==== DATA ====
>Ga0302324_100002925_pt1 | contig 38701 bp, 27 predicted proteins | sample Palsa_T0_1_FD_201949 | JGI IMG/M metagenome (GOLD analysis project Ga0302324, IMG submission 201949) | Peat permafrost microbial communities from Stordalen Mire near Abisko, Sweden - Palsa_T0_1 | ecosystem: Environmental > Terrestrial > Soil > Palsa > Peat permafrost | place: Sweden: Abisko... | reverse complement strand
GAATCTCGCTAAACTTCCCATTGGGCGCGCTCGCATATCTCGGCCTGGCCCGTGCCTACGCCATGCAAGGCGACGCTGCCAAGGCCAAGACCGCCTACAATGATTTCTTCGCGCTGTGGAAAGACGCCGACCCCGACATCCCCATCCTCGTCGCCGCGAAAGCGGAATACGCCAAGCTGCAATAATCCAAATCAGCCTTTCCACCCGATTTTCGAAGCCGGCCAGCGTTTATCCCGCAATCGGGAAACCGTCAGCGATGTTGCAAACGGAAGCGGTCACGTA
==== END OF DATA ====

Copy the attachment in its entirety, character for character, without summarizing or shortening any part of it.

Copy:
>Ga0302324_100002925_pt1 | contig 38701 bp, 27 predicted proteins | sample Palsa_T0_1_FD_201949 | JGI IMG/M metagenome (GOLD analysis project Ga0302324, IMG submission 201949) | Peat permafrost microbial communities from Stordalen Mire near Abisko, Sweden - Palsa_T0_1 | ecosystem: Environmental > Terrestrial > Soil > Palsa > Peat permafrost | place: Sweden: Abisko... | reverse complement strand
GAATCTCGCTAAACTTCCCATTGGGCGCGCTCGCATATCTCGGCCTGGCCCGTGCCTACGCCATGCAAGGCGACGCTGCCAAGGCCAAGACCGCCTACAATGATTTCTTCGCGCTGTGGAAAGACGCCGACCCCGACATCCCCATCCTCGTCGCCGCGAAAGCGGAATACGCCAAGCTGCAATAATCCAAATCAGCCTTTCCACCCGATTTTCGAAGCCGGCCAGCGTTTATCCCGCAATCGGGAAACCGTCAGCGATGTTGCAAACGGAAGCGGTCACGTA